An Analysis of Communication in Twelve Angry Men by Reginald Rose

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12 Angry men is a classic movie about the deliberation of a jury presiding over a murder trial where a son allegedly stabbed his father; the movie is also a great study about the habits of verbal and nonverbal communication. This paper will serve as an analysis of the jury's verbal and nonverbal communication and will explore how the jury member's relationships, perceptions, biased views, and methods of persuasion were used during the deliberation in rendering an outcome.

Diversity and Bias among the Jury Members

While the jury would not initially look like a diverse group, due to them all being middle to late aged white males, getting a more in depth look at each character shows that they are in fact, quite diverse. These men grew up in different socioeconomic backgrounds, and are still parts of a different social class; some are white collar workers, such as an architect, while others are blue collar workers, such as the watch maker and salesman. Most of the jury was around the same age, but there were a few older jurors who brought the wisdom of age.

Many of the jurors showed their biased views during the deliberation, right off from the start, juror 8 dismissed the idea that a kid of 18 years could commit such a crime, when in reality, the defendant's age should have nothing to do with it. Many of the jurors believe the slums are a breeding ground from criminal activity, pushing it to the point that it offends juror 5.

Additionally, juror 10 shows some bias towards race, making many racist remarks towards the defendant and using the term "them" in a derogatory way.

Relationships among the Jury

Each member of the jury plays a role, for example, jurors 3 and 10 are alpha male types, who like to be right and in charge, they serve as the main antagonist for the rest of the jury. Jurors 8 and 9 play the main protagonist, they are the most reasonable and level headed members of the jury. The remaining 8 jury member's relationships are directly tied to one of these groups; juror 6 and 7 get into an argument about respecting elders (juror 9), jurors 3 and 4 stay strong against juror 8's group until the very end. These relationships are one of the driving cause of communication barriers among the group.

Communication Barriers

The same diversity that gives the group a wide array of thought, also gives the group communication barriers to overcome. The alpha males of the group ignored the opinions of those they deemed weak, paying no attention to their good ideas; additionally, juror 7 does not take the judicial process seriously and seems rather bored with it all. Juror 8 finally gets fed up when a few of the other jury members are playing a game while he is speaking and puts an end to the jury members not taking it seriously. The hatred between the antagonist and protagonists serves as one of the biggest communication barriers, because the antagonist refuse to listen to any argument the protagonists give.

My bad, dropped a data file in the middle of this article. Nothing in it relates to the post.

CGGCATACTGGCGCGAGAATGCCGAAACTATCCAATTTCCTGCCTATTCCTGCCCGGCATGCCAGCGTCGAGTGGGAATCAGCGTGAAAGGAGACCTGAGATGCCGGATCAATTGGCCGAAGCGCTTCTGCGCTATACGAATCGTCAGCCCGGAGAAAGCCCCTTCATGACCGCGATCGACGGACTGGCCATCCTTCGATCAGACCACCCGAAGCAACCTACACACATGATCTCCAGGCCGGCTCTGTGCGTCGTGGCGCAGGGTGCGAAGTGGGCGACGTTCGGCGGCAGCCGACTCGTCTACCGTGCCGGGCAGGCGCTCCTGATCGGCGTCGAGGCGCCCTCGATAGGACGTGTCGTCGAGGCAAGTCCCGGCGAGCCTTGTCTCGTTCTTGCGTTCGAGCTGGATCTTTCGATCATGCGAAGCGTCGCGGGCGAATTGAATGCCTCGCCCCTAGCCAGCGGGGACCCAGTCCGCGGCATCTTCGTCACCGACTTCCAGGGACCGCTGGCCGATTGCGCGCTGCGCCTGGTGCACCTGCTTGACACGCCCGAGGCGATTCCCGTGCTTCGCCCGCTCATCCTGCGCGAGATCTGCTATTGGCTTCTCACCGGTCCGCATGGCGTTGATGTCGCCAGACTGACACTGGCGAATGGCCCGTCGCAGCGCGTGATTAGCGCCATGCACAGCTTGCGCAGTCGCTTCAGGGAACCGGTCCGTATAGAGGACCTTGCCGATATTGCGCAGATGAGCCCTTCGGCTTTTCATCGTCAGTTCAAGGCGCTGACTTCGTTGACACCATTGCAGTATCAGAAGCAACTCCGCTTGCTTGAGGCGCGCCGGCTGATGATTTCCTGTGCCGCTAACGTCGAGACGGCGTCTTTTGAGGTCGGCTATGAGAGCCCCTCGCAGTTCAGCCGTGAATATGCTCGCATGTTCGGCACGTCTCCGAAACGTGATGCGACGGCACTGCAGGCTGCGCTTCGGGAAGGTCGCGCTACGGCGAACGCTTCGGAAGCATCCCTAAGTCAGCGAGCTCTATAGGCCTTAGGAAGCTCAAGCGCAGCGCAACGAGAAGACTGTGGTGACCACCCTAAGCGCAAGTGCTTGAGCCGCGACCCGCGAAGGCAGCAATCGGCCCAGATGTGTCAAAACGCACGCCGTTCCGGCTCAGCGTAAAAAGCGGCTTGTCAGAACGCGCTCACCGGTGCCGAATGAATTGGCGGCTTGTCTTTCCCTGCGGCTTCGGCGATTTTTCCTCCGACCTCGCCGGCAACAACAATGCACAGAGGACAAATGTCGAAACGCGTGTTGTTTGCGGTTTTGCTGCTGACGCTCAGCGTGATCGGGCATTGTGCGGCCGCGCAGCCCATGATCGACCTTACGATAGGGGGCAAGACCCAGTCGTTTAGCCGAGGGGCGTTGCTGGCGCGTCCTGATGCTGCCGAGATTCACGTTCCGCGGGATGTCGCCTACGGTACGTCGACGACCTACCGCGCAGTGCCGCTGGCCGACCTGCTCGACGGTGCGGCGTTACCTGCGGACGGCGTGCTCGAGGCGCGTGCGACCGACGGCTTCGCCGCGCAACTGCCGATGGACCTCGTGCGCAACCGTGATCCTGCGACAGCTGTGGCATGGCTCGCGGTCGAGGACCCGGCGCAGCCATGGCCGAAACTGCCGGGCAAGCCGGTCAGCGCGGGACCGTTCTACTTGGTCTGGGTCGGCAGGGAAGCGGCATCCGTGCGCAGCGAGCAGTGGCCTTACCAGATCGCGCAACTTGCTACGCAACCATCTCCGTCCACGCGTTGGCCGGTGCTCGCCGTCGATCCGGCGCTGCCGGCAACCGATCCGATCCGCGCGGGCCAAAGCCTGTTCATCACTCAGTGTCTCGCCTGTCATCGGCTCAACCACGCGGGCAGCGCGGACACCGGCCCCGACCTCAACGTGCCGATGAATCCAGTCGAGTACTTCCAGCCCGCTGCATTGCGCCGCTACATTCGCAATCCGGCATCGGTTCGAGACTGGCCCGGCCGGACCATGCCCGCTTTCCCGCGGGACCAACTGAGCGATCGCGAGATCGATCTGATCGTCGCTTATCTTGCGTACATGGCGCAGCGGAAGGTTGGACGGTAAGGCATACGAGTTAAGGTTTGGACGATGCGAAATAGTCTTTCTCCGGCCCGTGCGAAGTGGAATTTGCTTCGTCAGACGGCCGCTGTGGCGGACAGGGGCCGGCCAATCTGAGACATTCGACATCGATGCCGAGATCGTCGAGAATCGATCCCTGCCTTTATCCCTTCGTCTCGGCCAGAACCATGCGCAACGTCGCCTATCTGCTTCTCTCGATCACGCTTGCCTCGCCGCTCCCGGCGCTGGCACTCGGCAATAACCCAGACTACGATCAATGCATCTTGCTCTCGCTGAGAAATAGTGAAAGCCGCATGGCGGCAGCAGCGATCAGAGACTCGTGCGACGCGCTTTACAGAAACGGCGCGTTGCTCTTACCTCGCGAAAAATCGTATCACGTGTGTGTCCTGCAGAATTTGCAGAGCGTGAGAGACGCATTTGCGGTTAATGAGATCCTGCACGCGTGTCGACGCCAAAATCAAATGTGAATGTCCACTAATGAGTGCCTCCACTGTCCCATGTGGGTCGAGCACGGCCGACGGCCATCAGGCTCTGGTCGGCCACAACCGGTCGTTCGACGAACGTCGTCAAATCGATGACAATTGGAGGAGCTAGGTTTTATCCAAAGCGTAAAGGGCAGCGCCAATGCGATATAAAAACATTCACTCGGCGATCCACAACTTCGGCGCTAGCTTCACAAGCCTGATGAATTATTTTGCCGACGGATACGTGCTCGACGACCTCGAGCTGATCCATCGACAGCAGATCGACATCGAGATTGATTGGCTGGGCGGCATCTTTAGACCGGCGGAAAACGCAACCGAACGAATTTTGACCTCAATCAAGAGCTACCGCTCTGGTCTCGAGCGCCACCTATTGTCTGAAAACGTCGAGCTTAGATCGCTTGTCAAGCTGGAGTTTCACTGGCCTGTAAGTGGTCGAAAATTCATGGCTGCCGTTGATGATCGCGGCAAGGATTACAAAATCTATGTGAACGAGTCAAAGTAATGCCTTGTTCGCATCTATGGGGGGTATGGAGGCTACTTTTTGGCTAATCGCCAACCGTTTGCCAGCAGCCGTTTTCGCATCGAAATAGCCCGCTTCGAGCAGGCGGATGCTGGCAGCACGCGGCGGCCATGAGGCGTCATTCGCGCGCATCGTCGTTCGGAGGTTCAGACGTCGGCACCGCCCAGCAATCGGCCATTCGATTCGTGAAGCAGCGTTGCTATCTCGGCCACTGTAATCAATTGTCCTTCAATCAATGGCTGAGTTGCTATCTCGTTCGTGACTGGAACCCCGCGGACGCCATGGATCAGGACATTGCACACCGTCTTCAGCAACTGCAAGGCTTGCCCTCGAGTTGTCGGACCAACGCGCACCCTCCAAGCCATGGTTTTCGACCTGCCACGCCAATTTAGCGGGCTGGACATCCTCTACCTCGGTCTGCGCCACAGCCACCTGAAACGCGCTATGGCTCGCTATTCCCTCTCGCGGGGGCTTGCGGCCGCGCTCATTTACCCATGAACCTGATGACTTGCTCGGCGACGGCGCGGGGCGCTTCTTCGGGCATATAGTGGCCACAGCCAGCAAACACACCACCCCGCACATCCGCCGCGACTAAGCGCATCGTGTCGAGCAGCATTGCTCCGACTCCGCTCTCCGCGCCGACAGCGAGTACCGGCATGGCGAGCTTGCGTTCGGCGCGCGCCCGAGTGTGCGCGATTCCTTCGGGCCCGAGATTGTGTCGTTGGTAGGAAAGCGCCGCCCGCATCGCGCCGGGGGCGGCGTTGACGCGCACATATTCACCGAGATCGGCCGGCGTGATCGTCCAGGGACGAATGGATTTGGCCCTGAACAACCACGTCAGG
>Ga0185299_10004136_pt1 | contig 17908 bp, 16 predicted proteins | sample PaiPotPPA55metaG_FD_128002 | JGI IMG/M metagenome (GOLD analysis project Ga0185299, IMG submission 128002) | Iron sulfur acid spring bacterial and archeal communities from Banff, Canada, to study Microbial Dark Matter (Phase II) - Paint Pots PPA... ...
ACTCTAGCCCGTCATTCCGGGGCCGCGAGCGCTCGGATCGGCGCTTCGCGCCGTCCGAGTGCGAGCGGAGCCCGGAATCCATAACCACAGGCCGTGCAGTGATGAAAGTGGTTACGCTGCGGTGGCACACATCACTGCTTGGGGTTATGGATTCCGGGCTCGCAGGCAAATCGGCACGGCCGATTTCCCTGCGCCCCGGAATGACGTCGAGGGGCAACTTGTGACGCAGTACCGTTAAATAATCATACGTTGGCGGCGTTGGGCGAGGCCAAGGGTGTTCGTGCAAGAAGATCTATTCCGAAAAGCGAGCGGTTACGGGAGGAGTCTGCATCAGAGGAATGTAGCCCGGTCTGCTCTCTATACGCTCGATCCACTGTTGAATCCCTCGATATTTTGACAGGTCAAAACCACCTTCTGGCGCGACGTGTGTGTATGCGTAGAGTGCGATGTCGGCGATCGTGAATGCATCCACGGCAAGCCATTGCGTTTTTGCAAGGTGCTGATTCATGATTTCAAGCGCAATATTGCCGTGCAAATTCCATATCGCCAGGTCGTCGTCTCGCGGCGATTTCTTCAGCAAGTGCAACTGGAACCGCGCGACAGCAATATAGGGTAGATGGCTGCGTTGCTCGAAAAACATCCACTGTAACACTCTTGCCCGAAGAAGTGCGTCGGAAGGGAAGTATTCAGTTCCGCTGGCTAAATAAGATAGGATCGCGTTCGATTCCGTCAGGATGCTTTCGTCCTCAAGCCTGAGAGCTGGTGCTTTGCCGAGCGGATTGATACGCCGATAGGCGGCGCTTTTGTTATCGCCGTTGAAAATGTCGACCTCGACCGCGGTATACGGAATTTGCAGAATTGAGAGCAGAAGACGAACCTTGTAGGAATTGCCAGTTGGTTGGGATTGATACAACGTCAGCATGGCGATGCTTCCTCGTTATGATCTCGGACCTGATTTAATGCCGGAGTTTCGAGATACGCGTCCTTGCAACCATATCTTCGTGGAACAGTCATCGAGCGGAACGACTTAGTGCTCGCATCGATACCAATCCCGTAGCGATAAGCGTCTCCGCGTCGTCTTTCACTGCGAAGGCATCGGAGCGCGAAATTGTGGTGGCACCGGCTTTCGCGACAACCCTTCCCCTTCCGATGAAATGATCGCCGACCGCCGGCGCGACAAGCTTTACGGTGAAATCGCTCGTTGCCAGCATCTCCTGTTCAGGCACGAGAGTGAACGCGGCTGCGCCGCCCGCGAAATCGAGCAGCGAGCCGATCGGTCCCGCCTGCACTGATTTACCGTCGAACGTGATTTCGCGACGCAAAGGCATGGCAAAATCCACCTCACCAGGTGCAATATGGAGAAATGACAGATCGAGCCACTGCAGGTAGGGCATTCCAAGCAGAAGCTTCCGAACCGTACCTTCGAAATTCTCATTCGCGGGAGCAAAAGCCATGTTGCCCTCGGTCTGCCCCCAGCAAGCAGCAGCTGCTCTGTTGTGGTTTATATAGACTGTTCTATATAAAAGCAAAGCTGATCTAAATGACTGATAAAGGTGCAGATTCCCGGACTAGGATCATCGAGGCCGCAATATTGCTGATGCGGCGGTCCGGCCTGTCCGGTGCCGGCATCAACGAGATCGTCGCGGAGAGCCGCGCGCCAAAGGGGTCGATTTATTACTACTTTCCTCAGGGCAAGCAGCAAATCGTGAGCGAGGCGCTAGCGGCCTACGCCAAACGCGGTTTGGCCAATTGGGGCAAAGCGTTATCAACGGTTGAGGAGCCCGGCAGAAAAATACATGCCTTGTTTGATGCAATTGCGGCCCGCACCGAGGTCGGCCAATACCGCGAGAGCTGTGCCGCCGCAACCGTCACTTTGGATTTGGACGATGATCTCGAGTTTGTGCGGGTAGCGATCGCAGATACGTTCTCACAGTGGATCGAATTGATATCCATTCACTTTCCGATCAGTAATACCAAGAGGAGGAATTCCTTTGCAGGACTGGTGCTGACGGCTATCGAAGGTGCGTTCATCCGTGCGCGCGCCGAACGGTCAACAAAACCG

Non-verbal Communication

Some of the most intense moments were delivered through non-verbal communication; the movie made great use of silence, such as the awkward silence after juror 3 asks juror 9 "what would you know about it" in regards to be lonely, and the silence after juror 3 is baited into questioning whether the old witness could really be sure what he saw because he was "an old man". The two most powerful scenes in the movie were conveyed through non-verbal communication, first, when juror 8 slams the similar looking knife into the table, this was the first seed of doubt planted; secondly, when juror 9 catches juror 4 rubbing his nose, this was the last big argument that lead the group to a not guilty verdict; juror 4 was unaware that he was communicating this message, but juror 9 was able to receive the information regardless.

Persuasion and "I" Messages

The methods of persuasion used can be broken into two main categories, those used by the antagonists, mainly jurors 3 and 10, and those used by the protagonist, mainly juror 8. The burden of persuasion fell on juror 8, as the lone not guilty vote, he tried his best to use facts or logical reasoning that could disprove something taken as fact, for example, when he baited juror 3 into yelling out "I'll kill you"; additionally, he spoke to his peers as they were adults. This is in direct contrast to jurors 3 and 10, who use intimidation to get their messages through and treated everyone who disagreed like they were idiots. Juror 8 also used I messages quite well, making an effort to not seem like he was putting words in another juror's mouth, and using disclaimers, such as "I feel like".


The jury overcame diversity, biased opinions, and communication barriers in order to achieve their intended purpose, to render a fair verdict of the defendant in a murder case, which in this case was not guilty. I believe that all members of the jury were content with their decision, knowing that they did not send a potentially innocent man to his death, but I also believe some still think he may have been guilty, but reasonable doubt was present. Regardless of personal opinion on the matter, I believe all members of the jury were satisfied that the justice process had taken place, and had done so fairly.


  • Unclemontie. (2011, Dec 31). 12 Angry Men Complete Movie [Video File]. Retrieved from
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An Analysis of Communication in Twelve Angry Men by Reginald Rose. (2022, Dec 08). Retrieved February 22, 2024 , from

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